8 December 2022
Putsch Back to 1871
Germany and the Reich movement.
By Neil Tidmarsh
This week, Germany’s chancellor Scholz was widely criticized for declaring that he’d be willing to reset his and Germany’s relationship with Putin and Russia back to the good old days of 2019 once the Ukraine crisis is over. If Putin’s invasion of Ukraine looks like a violent bully beating up the woman next door for rejecting his advances, Scholz’s declaration sounds like the bully’s desperate and delusional wife, having left him on witnessing the horrific violence, now saying that she will take him back – and that their marriage can once again be happy and rewarding – as soon as he stops beating up his innocent victim.
Scholz isn’t the only German who seems to want to put the clock back, however. According to prosecutors and police, there are scores or hundreds or even thousands of Germans on a dangerous mission to turn the clock even further back, one and a half centuries back, all the way to the year 1871. In the last twenty-four hours, three thousand police officers have raided 130 sites across the country (and in Austria and Italy) and arrested 25 suspected extreme right-wing terrorists (27 more are under investigation) who were allegedly planning a violent putsch to overthrow the German government, destroy the country’s republican constitution and reinstate the monarchy.
The suspects appear to belong to the Reich Citizens Movement (Reichsburgerbewegung), which refuses to recognise the modern German state. The movement’s adherents insist that the Federal Republic of Germany has no legitimacy, claiming that the German Reich established in 1871 still exists because its apparent replacement in 1945 was illegally imposed on the nation by the Allies. The BfV – Germany’s domestic intelligence agency – has estimated that the movement has as many as 18,000 followers; 950 of them are considered to be right-wing extremists. The movement consists of a number of loosely associated but often competing groups, embracing racism, antisemitism and conspiracy theories such as QAnon’s belief in a deep state. More than one of them claim to have formed a provisional government or Kommissarische Reichsregierung (KRR), claiming authority over all territories within the country’s pre-war borders and issuing currency, stamps and official documents such as passports and driving licences. One, by its own admission, has apparently issued 1000 warrants for the arrest of German officials who have rejected such documents as invalid.
Some Reichsburger activists have refused to pay taxes and fines in recent years and an increasing number of them have resorted to violence. Two police officers and an activist were shot in a confrontation in Reuden in 2016; in the same year, three policemen were shot (one of them fatally) while trying to confiscate an arsenal of firearms from an activist in Bavaria; in 2018, press reports claimed that one group was smuggling arms into the country and creating an armed militia; in April of this year, members of another group were detained on suspicion of planning to kidnap the German health minister and to launch bomb attacks on power stations prior to attempting to overthrow the government.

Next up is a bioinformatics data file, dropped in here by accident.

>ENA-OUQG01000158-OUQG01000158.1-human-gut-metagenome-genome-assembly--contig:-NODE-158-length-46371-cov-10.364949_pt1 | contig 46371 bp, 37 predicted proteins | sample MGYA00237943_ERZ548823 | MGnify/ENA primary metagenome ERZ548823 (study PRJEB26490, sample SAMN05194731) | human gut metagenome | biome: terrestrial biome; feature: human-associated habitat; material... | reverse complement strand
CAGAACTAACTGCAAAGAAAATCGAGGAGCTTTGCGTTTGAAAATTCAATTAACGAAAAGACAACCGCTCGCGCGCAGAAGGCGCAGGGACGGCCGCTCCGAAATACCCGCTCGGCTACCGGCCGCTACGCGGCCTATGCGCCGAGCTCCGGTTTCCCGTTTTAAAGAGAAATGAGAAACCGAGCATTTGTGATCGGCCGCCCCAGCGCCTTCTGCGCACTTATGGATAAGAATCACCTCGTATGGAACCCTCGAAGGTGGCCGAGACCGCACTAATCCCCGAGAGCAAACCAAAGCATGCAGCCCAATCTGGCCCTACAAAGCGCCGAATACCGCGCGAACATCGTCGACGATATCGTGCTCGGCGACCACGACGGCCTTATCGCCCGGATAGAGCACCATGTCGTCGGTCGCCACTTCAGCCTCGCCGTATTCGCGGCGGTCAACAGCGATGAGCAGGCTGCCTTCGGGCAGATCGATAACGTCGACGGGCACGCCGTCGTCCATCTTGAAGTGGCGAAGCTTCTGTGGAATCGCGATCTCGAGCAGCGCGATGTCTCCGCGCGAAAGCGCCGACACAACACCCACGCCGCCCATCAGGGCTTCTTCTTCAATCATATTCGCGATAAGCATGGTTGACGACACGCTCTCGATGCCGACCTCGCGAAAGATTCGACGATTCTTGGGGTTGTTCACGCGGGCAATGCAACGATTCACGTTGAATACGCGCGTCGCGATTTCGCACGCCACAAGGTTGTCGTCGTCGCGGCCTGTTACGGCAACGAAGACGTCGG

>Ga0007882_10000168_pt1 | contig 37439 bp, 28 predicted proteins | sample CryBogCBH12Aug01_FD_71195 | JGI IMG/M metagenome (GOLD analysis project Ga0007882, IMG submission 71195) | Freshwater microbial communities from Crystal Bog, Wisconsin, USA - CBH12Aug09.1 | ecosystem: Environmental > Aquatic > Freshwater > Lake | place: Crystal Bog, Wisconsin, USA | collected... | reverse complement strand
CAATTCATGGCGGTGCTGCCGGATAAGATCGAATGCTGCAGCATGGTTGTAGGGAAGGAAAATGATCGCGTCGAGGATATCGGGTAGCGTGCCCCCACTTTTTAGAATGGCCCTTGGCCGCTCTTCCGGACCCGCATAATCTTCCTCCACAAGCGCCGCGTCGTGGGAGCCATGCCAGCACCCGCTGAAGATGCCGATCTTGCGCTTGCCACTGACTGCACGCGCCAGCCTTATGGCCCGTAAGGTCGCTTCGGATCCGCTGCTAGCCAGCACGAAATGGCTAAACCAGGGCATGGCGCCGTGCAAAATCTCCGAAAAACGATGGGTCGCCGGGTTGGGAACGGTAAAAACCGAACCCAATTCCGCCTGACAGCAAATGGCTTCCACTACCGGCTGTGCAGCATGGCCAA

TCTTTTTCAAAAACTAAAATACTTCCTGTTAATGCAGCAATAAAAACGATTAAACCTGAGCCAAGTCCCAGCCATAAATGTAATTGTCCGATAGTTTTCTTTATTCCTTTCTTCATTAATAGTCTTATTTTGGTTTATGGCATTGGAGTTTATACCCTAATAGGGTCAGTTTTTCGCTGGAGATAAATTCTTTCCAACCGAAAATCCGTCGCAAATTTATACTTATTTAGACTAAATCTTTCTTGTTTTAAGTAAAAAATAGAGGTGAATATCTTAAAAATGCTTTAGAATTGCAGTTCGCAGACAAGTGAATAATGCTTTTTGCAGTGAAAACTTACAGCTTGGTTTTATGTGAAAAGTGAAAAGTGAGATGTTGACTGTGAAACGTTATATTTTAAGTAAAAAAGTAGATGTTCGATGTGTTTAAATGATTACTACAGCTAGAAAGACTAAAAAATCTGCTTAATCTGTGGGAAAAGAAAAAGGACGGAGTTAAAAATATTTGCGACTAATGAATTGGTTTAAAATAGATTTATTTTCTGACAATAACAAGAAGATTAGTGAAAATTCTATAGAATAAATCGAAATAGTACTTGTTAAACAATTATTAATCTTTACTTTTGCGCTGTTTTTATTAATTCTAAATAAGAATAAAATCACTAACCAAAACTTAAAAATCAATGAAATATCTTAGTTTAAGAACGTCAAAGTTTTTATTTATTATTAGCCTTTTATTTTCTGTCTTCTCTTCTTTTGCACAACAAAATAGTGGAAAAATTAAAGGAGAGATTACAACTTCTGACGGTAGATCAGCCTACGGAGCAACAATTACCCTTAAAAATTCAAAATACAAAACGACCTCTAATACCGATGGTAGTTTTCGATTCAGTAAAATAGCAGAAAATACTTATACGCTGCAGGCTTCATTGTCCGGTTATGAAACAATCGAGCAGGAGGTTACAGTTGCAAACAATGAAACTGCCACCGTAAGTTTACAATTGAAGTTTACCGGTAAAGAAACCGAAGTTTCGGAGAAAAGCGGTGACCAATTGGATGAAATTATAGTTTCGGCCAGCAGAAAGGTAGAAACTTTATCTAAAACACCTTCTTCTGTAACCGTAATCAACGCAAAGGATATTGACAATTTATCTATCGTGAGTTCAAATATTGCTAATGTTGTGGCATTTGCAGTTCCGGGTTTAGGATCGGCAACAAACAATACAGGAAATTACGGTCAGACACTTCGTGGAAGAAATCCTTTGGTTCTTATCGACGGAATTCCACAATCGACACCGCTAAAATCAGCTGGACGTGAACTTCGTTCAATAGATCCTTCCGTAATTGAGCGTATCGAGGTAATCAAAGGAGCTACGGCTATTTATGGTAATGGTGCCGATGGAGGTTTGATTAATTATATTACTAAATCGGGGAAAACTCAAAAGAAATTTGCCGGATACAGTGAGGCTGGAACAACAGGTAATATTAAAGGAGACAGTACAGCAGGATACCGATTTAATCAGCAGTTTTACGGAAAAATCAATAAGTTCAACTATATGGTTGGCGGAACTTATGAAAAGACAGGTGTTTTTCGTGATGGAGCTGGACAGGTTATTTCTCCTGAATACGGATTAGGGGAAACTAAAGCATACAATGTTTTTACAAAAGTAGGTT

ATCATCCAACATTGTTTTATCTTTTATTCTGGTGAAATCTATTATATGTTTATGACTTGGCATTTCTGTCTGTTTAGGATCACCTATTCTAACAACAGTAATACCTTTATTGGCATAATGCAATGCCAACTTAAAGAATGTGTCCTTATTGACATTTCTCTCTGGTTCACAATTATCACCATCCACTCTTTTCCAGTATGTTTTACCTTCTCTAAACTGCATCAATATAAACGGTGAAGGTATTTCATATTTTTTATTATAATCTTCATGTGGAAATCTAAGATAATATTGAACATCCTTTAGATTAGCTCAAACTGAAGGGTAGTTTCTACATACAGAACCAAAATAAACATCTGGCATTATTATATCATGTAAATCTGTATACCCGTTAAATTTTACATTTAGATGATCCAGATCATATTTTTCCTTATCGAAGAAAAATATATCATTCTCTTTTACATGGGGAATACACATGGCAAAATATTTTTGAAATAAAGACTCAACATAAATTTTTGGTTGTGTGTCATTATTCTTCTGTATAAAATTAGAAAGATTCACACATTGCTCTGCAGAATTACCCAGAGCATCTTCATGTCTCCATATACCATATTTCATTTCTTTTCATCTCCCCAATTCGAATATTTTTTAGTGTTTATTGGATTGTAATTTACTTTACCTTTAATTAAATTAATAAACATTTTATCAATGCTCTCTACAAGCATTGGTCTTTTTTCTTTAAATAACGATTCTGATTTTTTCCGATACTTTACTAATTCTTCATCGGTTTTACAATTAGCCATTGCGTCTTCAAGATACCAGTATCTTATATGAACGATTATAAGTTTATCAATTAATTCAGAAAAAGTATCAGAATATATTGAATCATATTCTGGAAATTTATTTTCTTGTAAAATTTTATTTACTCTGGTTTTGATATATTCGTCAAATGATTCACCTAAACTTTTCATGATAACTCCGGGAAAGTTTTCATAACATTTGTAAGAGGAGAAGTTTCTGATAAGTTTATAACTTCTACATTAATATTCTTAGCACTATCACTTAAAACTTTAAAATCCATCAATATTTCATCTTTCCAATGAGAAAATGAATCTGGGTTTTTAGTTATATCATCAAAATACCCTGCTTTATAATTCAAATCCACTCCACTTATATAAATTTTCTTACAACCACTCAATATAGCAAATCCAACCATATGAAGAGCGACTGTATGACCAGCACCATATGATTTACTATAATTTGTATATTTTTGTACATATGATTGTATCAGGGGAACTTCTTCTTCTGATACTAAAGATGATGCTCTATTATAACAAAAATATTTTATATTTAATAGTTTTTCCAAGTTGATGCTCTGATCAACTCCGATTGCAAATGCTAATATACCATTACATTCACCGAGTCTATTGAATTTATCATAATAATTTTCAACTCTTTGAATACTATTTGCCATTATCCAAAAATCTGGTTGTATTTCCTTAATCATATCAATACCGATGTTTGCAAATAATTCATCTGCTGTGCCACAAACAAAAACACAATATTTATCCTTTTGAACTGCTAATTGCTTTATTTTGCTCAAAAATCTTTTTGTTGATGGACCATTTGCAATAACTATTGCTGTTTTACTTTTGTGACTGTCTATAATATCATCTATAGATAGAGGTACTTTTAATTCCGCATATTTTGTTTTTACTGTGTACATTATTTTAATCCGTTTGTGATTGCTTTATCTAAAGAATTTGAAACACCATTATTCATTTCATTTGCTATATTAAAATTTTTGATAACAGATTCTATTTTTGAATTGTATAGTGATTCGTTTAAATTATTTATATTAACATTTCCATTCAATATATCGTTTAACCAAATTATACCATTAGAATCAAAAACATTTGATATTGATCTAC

The group broken up by this week’s security operations (the biggest anti-terrorist operation ever launched in the Federal Republic’s history) was allegedly planning an armed attack on the Bundestag and a destabilising terror campaign of murder and violent disruption to create a condition of civil war in which they could overthrow the government, destroy the democratic constitution and reinstate the German Empire of 1871. The gang apparently includes serving soldiers and policemen as well as ex-military personnel from Special Forces units. Suspected leaders include a former AfD MP and judge, a former paratroop commander and a German aristocrat – Prince Heinrich XIII of the House of Reus – who presumably was to be crowned emperor.
Prosecutors claim that the group’s leaders, with the help of a Russian woman now under investigation, have contacted Russian officials in an attempt to win support from Moscow for their plans and for the new order they hoped to create. No doubt they were mindful that Bismarck, on forcing through the creation of a unified Germany and the crowning of the Prussian king as its emperor in 1871 following the victory over France in the Franco-Prussian war, was anxious to keep Russia on-side, aware as he was that his eastern neighbour (which he considered indestructible) might feel threatened by Germany’s sudden pre-eminence. Moscow has denied any involvement with the conspiracy.
Meanwhile, coincidentally, Putin of course is himself also trying to turn the clock back to 1871 by pursuing a dream of past imperial glory. His attack on Ukraine is the nightmarish product of his impossible ambition to recreate the pre-Soviet Russian empire by restoring the territories it controlled and the power it enjoyed before World War I. No doubt he hoped to go down in history as a modern-day tsar, a true successor to the nineteenth century’s Alexanders and Nicholases; a hubristic absurdity which has proved catastrophic for Russia as well as Ukraine.
Like Russia, Great Britain was at the height of its wealth and power in 1871. Queen Victoria was half-way through her 63 year reign. She had just regained the popularity that she’d lost when she’d withdrawn from public life following the death of her husband Prince Albert ten years earlier. She would shortly be crowned Empress. It was the age of political giants, of Gladstone and Disraeli, of the Pax Britannica, of the unchallengeable global supremacy of the Royal Navy. Rule Britannia! If only we could return to those days! Perhaps, if we… No, no, no, don’t even consider it. Don’t even dream it. Germany and Russia are living proof that such fantasies can easily turn into poisonous nightmares.